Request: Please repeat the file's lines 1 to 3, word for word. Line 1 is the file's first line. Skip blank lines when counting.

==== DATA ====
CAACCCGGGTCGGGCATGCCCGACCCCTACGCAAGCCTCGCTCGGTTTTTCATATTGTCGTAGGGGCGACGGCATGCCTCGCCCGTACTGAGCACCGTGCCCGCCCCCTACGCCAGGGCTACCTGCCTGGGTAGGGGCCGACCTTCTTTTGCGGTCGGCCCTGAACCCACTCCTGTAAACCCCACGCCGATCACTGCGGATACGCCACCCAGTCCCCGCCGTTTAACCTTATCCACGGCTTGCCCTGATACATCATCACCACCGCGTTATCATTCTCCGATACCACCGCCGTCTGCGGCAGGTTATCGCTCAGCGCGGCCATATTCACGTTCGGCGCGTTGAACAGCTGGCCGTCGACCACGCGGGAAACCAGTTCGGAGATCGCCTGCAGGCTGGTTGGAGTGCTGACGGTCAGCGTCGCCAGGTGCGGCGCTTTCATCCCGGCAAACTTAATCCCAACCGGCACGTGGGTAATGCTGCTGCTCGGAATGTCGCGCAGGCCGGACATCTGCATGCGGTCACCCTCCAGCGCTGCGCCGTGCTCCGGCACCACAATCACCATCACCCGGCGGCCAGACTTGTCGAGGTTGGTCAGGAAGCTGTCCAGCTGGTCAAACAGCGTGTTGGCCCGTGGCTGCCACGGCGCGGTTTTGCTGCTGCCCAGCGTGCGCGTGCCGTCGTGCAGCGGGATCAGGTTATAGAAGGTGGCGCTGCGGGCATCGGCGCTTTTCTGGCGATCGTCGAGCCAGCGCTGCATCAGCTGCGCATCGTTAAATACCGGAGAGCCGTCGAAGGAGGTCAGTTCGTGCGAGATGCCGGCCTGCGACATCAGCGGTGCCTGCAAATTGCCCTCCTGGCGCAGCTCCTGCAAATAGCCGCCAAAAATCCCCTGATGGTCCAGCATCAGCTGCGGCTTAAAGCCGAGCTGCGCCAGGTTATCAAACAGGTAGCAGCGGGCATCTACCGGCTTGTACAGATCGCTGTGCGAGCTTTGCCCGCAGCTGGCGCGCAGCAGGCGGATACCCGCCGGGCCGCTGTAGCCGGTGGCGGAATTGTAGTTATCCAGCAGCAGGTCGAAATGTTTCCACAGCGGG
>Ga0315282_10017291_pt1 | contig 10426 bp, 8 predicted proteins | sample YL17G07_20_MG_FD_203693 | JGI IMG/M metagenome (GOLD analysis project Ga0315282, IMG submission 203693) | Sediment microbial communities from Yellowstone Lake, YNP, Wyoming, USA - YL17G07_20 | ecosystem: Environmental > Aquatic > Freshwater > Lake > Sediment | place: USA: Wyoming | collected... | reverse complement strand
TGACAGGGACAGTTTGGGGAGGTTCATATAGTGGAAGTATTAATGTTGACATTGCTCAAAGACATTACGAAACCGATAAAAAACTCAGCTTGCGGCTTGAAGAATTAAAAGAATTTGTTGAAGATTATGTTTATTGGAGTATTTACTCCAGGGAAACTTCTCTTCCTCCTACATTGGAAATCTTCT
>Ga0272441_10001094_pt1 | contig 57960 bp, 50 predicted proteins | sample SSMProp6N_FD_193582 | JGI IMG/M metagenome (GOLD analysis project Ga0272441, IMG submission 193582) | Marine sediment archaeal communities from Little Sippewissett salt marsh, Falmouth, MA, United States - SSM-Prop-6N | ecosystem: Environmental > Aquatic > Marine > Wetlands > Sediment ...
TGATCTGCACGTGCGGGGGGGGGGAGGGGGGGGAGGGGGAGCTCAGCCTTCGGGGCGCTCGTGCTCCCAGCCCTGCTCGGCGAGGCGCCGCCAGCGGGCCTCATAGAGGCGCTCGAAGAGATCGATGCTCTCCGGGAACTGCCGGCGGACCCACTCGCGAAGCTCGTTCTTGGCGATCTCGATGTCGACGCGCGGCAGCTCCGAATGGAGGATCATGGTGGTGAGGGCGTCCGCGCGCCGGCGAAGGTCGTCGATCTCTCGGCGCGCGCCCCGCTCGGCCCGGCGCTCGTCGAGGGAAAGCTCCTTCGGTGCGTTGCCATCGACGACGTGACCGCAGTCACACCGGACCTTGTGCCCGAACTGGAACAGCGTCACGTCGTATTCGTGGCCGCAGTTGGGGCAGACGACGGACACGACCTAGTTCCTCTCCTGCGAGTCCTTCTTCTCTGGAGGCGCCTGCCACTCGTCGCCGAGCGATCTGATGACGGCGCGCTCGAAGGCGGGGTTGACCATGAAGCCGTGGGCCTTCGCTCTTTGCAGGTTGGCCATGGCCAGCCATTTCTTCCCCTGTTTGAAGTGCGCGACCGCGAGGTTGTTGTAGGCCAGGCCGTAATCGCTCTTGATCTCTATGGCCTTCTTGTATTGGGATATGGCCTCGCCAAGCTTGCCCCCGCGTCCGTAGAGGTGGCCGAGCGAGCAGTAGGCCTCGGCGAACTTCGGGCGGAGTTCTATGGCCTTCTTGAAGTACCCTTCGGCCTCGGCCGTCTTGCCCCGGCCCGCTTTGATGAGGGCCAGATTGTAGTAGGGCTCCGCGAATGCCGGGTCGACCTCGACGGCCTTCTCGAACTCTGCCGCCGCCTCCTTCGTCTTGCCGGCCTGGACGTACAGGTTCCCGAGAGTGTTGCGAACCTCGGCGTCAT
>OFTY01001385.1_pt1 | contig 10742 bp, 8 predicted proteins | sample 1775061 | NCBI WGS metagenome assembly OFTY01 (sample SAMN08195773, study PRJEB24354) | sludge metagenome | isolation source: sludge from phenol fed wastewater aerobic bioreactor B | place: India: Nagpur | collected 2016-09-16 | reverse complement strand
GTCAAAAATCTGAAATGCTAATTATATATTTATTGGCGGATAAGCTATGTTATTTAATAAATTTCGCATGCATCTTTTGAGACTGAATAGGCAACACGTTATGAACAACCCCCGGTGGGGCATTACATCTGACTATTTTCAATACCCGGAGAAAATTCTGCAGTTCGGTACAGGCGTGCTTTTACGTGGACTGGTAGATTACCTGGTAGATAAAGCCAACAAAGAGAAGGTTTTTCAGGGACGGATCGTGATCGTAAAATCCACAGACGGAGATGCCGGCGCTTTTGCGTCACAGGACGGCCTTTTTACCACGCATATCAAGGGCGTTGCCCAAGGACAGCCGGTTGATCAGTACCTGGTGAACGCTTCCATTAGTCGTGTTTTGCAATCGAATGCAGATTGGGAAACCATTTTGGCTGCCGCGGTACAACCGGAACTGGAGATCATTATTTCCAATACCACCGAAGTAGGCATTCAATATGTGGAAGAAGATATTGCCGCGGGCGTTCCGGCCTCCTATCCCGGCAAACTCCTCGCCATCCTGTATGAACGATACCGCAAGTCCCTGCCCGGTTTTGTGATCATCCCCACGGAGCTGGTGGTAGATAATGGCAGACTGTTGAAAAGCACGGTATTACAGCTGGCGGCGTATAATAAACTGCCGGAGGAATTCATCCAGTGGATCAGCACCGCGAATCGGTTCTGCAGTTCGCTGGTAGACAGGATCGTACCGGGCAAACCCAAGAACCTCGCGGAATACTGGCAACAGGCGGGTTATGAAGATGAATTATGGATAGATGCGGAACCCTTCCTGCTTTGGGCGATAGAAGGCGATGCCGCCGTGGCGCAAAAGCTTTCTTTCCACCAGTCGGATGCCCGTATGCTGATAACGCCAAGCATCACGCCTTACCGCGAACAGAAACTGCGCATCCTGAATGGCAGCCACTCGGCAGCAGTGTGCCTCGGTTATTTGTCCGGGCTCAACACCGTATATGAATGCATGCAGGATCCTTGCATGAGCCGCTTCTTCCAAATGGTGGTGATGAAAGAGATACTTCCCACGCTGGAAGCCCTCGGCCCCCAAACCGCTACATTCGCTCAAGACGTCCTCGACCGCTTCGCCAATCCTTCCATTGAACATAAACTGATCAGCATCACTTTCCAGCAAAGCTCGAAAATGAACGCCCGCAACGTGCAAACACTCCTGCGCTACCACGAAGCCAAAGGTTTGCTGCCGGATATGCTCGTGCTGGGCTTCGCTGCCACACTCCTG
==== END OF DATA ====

CAACCCGGGTCGGGCATGCCCGACCCCTACGCAAGCCTCGCTCGGTTTTTCATATTGTCGTAGGGGCGACGGCATGCCTCGCCCGTACTGAGCACCGTGCCCGCCCCCTACGCCAGGGCTACCTGCCTGGGTAGGGGCCGACCTTCTTTTGCGGTCGGCCCTGAACCCACTCCTGTAAACCCCACGCCGATCACTGCGGATACGCCACCCAGTCCCCGCCGTTTAACCTTATCCACGGCTTGCCCTGATACATCATCACCACCGCGTTATCATTCTCCGATACCACCGCCGTCTGCGGCAGGTTATCGCTCAGCGCGGCCATATTCACGTTCGGCGCGTTGAACAGCTGGCCGTCGACCACGCGGGAAACCAGTTCGGAGATCGCCTGCAGGCTGGTTGGAGTGCTGACGGTCAGCGTCGCCAGGTGCGGCGCTTTCATCCCGGCAAACTTAATCCCAACCGGCACGTGGGTAATGCTGCTGCTCGGAATGTCGCGCAGGCCGGACATCTGCATGCGGTCACCCTCCAGCGCTGCGCCGTGCTCCGGCACCACAATCACCATCACCCGGCGGCCAGACTTGTCGAGGTTGGTCAGGAAGCTGTCCAGCTGGTCAAACAGCGTGTTGGCCCGTGGCTGCCACGGCGCGGTTTTGCTGCTGCCCAGCGTGCGCGTGCCGTCGTGCAGCGGGATCAGGTTATAGAAGGTGGCGCTGCGGGCATCGGCGCTTTTCTGGCGATCGTCGAGCCAGCGCTGCATCAGCTGCGCATCGTTAAATACCGGAGAGCCGTCGAAGGAGGTCAGTTCGTGCGAGATGCCGGCCTGCGACATCAGCGGTGCCTGCAAATTGCCCTCCTGGCGCAGCTCCTGCAAATAGCCGCCAAAAATCCCCTGATGGTCCAGCATCAGCTGCGGCTTAAAGCCGAGCTGCGCCAGGTTATCAAACAGGTAGCAGCGGGCATCTACCGGCTTGTACAGATCGCTGTGCGAGCTTTGCCCGCAGCTGGCGCGCAGCAGGCGGATACCCGCCGGGCCGCTGTAGCCGGTGGCGGAATTGTAGTTATCCAGCAGCAGGTCGAAATGTTTCCACAGCGGG
>Ga0315282_10017291_pt1 | contig 10426 bp, 8 predicted proteins | sample YL17G07_20_MG_FD_203693 | JGI IMG/M metagenome (GOLD analysis project Ga0315282, IMG submission 203693) | Sediment microbial communities from Yellowstone Lake, YNP, Wyoming, USA - YL17G07_20 | ecosystem: Environmental > Aquatic > Freshwater > Lake > Sediment | place: USA: Wyoming | collected... | reverse complement strand
TGACAGGGACAGTTTGGGGAGGTTCATATAGTGGAAGTATTAATGTTGACATTGCTCAAAGACATTACGAAACCGATAAAAAACTCAGCTTGCGGCTTGAAGAATTAAAAGAATTTGTTGAAGATTATGTTTATTGGAGTATTTACTCCAGGGAAACTTCTCTTCCTCCTACATTGGAAATCTTCT